Be Prepared, Not Scared

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By Jo Ellen Cimmino LVT

Did you ever watch a disaster event on TV and wonder what you would do if it happened to you and your family – including your pets? Really, what would you do with your pets if an emergency or disaster happened……? RIGHT NOW!

This past fall, after a very busy disaster response season, one national disaster group responded to eight disasters nationally and even sent medical supplies/support for the Japan Earthquake relief efforts.   I personally went out to help on five deployments myself.  I finished the disaster training and response season in Mid-October and thought “Wow, busy season!”, and then it happened – a freak snow storm here where I live. Leaves were still on the trees and…. next thing you know, my own home town is without power, no phone service, no internet, no cell phone and it is 20 degrees with 14’’ of snow.

I have to admit to walking the walk and talking the talk, my family was ready. We fired up our generator, cooked on the gas grill and fired up the woodstove.  The family cuddled up together on the couch, including the cats and dog and even our two lizards. It was quite tolerable.  I was actually mobilized to help my town at the warming station one night and overheard a person say “I’m just here to get a hot meal and warm up. I can’t stay here; I don’t want to leave my pets in the cold house that long without me.”

Those words resonate in my head. So much has been done since Hurricane Katrina, but people need to know  that part of the responsibility of recovery lies directly with them, planning for the disaster before it strikes.

Jo Ellen in Georgia, preparing to treat wounds on the donkey's legs

 

 

 

 

Answer these questions:  Are you at home or at work? What time of day is it? What is the weather like?  Are you being instructed to shelter in place or do you need to evacuate immediately? Do you have a plan? How about a disaster response kit or “Go Kit” – one packed with supplies for you and one packed for your pets. Some people are laid back and think it can never happen to them or that they are not in a disaster prone area to have to worry about something like that.

 

 

I live in the Northeast and have responded to numerous disaster situations.  I could share hundreds of stories that will bring tears to your eyes from 9/11; pets whose owners weren’t coming home, to individual house fires even with the family home and still not able to get their beloved pets out in time while they watch the house go up in flames. Panic stricken people stuck behind official road blocks that can’t cross the line to go and retrieve their pets due to floods or wildfires.  People think it is ok to evacuate without their pets because they think and have been told it will only be a short duration and it turns out to be way longer than expected. Now time is against them and the lives of their pets are at risk.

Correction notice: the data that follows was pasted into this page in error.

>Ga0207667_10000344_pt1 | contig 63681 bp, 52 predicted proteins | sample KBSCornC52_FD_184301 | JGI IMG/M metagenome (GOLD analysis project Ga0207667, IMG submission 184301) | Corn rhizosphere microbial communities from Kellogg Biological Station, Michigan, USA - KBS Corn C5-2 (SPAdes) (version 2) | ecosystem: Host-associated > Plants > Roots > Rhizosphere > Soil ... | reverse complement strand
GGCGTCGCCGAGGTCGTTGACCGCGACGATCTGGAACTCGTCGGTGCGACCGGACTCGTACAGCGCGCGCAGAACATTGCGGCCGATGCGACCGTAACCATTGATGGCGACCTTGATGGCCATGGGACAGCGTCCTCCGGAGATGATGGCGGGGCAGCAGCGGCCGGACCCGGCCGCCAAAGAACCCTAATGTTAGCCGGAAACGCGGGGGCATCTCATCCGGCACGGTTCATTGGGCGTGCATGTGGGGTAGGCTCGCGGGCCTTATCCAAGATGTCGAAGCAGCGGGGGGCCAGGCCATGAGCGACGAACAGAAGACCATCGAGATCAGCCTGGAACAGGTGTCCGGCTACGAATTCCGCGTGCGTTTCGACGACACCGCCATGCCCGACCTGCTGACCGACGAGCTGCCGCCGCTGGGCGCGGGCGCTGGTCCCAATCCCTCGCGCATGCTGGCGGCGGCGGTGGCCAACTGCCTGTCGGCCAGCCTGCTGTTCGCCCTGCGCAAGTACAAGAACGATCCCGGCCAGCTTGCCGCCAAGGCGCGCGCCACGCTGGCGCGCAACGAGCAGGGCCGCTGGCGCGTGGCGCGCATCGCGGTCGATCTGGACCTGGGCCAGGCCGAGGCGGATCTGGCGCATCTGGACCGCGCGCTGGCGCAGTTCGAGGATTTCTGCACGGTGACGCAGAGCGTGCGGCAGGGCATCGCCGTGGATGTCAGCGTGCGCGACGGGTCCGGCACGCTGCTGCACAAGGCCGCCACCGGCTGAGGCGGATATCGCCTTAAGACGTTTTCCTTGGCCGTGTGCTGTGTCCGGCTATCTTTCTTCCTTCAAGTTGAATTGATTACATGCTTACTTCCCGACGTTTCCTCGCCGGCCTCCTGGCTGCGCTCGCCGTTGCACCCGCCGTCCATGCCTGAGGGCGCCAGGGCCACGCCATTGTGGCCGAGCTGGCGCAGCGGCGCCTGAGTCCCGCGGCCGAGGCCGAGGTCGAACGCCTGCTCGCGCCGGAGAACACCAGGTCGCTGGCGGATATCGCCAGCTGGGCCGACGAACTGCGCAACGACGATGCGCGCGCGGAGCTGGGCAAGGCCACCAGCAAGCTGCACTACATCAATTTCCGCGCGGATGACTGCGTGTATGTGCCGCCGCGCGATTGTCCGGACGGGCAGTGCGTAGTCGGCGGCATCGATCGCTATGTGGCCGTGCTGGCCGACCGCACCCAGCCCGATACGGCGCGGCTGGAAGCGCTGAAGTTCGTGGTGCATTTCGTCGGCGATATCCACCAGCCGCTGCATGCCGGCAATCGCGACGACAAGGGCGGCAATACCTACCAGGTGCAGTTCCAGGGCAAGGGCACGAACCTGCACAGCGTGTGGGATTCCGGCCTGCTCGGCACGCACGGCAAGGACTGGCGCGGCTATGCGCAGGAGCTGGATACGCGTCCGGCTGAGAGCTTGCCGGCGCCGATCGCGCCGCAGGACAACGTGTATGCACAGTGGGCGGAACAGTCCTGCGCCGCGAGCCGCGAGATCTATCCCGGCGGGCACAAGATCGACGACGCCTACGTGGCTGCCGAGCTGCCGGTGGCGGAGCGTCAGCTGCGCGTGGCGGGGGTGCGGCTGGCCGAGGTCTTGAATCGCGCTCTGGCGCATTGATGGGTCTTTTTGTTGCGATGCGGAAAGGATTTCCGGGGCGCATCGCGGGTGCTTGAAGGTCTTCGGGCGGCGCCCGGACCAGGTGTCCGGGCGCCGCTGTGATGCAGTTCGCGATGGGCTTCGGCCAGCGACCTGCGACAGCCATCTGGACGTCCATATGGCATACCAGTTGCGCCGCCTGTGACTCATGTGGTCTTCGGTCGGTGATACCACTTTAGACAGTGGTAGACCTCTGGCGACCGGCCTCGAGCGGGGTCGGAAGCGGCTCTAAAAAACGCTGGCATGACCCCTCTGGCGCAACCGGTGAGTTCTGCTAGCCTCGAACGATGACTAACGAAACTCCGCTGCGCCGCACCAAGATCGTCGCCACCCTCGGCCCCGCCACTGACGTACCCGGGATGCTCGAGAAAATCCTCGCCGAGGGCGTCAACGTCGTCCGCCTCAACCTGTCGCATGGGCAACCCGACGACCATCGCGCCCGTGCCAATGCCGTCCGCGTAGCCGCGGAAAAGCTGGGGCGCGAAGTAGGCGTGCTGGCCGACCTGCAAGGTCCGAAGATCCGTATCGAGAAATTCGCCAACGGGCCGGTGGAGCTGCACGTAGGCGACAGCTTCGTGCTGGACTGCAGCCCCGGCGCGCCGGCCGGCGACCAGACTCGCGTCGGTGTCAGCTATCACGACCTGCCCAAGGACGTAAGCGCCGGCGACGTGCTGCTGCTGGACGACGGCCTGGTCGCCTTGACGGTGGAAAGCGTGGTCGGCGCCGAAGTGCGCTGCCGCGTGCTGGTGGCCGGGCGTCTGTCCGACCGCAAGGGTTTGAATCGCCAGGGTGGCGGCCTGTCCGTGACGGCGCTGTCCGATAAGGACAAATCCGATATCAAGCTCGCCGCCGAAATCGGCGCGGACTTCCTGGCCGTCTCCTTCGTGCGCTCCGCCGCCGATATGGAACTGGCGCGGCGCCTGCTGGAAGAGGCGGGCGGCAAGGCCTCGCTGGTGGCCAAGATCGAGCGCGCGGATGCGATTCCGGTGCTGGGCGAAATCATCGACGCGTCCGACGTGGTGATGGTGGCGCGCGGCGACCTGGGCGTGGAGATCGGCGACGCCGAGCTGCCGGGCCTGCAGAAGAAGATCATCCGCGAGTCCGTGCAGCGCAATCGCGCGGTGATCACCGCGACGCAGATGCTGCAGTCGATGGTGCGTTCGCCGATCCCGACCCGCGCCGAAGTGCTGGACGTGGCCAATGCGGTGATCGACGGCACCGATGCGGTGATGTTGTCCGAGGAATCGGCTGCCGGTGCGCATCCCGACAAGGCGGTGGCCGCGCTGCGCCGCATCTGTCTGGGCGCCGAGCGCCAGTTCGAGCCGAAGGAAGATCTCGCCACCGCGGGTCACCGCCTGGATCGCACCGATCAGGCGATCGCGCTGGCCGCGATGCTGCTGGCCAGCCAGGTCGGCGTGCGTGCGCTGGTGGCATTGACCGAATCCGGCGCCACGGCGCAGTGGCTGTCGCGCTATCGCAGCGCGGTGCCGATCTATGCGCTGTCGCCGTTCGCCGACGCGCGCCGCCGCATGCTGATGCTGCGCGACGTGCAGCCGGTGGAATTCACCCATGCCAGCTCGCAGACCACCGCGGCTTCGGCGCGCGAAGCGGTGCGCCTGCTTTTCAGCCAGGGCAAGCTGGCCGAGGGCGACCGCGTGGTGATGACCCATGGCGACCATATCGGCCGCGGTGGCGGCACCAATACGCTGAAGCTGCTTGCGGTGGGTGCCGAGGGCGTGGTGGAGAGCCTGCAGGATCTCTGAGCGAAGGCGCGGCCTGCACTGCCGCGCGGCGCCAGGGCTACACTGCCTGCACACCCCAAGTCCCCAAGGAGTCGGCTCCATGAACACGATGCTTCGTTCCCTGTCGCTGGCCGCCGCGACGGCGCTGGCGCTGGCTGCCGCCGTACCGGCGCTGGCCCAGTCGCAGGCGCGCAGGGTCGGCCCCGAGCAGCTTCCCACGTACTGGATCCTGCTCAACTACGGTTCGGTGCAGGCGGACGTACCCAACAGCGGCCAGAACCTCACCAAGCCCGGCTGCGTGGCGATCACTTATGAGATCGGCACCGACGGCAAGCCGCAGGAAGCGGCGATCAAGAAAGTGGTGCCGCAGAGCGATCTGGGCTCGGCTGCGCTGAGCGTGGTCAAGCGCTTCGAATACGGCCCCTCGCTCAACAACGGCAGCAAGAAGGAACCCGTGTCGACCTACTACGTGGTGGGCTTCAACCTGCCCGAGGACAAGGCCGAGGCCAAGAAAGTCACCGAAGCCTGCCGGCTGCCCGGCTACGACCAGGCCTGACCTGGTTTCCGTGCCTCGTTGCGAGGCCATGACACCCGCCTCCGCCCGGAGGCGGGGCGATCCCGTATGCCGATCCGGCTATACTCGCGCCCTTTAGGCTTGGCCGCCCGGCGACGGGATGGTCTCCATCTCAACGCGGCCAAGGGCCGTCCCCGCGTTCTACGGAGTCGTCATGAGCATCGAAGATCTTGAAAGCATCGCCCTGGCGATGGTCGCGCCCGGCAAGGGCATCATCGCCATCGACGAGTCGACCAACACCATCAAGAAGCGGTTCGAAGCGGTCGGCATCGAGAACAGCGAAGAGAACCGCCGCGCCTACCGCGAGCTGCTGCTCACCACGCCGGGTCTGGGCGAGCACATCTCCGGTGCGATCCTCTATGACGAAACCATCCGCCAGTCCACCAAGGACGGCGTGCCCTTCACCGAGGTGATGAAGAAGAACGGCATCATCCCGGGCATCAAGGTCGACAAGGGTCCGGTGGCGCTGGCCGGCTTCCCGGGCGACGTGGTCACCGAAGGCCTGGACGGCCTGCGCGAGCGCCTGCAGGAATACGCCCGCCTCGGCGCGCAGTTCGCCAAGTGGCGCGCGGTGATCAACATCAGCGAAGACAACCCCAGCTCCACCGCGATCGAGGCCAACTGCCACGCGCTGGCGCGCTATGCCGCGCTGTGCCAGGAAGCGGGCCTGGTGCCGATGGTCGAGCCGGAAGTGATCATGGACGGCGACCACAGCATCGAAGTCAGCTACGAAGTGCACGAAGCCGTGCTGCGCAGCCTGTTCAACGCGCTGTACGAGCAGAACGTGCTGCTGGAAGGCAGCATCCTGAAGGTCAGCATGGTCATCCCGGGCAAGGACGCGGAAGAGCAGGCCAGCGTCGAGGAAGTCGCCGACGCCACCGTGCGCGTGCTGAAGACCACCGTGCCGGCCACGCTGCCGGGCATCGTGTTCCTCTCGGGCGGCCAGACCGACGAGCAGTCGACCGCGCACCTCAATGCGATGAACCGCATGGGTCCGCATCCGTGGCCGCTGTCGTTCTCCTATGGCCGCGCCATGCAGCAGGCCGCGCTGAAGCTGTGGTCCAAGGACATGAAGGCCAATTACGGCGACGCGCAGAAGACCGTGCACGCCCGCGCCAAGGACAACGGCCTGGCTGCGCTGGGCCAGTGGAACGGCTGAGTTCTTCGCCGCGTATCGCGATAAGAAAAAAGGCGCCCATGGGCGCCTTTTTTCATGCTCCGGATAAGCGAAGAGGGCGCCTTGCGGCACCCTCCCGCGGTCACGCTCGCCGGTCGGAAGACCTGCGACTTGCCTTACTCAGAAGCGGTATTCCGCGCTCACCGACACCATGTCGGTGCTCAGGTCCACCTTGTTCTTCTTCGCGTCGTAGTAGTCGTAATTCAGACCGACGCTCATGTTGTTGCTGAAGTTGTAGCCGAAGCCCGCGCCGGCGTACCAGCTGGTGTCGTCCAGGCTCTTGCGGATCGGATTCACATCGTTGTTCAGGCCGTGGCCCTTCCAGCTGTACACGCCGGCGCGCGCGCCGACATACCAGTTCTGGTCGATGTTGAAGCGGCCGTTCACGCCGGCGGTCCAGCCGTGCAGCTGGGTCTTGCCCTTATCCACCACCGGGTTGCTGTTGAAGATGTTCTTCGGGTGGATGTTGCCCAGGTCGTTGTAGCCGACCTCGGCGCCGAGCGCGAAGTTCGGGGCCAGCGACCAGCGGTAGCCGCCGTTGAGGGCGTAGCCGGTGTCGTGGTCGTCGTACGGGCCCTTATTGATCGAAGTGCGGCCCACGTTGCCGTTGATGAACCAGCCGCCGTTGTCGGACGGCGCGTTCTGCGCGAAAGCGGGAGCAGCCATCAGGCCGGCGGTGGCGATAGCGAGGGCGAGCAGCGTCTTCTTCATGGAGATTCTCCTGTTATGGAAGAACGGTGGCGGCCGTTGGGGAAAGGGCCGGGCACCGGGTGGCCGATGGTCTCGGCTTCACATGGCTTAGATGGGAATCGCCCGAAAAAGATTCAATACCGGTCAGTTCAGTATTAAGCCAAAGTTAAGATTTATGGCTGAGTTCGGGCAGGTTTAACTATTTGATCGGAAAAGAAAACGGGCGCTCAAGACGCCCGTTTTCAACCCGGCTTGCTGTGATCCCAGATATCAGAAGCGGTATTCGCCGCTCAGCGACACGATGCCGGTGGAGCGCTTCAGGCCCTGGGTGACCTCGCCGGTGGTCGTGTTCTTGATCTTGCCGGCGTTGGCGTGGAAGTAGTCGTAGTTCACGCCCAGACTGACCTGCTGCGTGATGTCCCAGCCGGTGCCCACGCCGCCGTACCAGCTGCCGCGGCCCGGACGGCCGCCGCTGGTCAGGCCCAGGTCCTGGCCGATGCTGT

Having a basic crisis plan in place can make all the difference during a disaster. It all comes down to two simple steps:

1.  Know where you are going to go in an emergency.

2. Know how you will transport your pets.

Once you have identified those pieces of information, you can evolve to the next steps:

Practice an evacuation, like a fire drill, but include evacuating with all of your pets.

Put together a Disaster Go Kit that includes food and water supply for a minimum of 7 days (Zip Lock or plastic storage containers’ work great for this).

Include:

Your pets’ medication.

A way to contain your pet

Pet identification and copies of medical records for each pet; especially rabies vaccines if applicable to that species of pet.

A picture of you and your pet together to prove ownership (works great on your phones that you can take a picture with).

If your pet has special needs. i.e.  Diabetic or seizures or geriatric or is on a prescription food, pack appropriately for that medical issue so you aren’t caught off guard.  It’s a good idea to have  10-14 days’ worth of these supplies on hand.

 

 

I leave you with this bit of advice… plan now while there are plenty of ways to educate yourself on how to do this. In the meantime, if you do a few simple things when you are done reading this you will be ahead of the game.

  1. Identify and have a safe way to transport your animals
  2. Know where you are going to take your animals if you were evacuated right now.
  3. Get your pet “Go Kits” ready

My next blog will explain how to make a “Go Kit” for your pets, and put together and practice your plan.

Stay Safe,

Jo Ellen Cimmino LVT

 

 

Jo Ellen is a 1986 Graduate from SUNY Delhi  with a degree in Applied Animal Science, Past President of the NYS Assoc of Veterinary Technicians.  She has over 20 years’ experience as a Licensed Veterinary Technician, small animal medicine, and in the past 5 years has also worked part time on call for New England Equine Practice as an anesthesia tech.
Jo Ellen teaches Veterinary Radiology for Mercy College in Dobbs Ferry NY for Pre Vet and Veterinary Technology students. She is also a Community Emergency Response Team (CERT) Instructor.
Jo Ellen’s Disaster experience includes: 9/11 treating search and rescue dogs at ground zero, Hurricanes Ivan, Gustov, Katrina and Irene, San Diego Wildfires, Catskill NY and North Dakota Floods, Georgia and Arkansas Tornadoes plus logistical support for the Haiti, and Japan Earthquake efforts.
Married 20 yrs with a 16 yr old daughter, Jo Ellen lives in CT on 5 acres with 2 horses, 1 dog, 2 cats, 2 lizards and 1 guinea pig.
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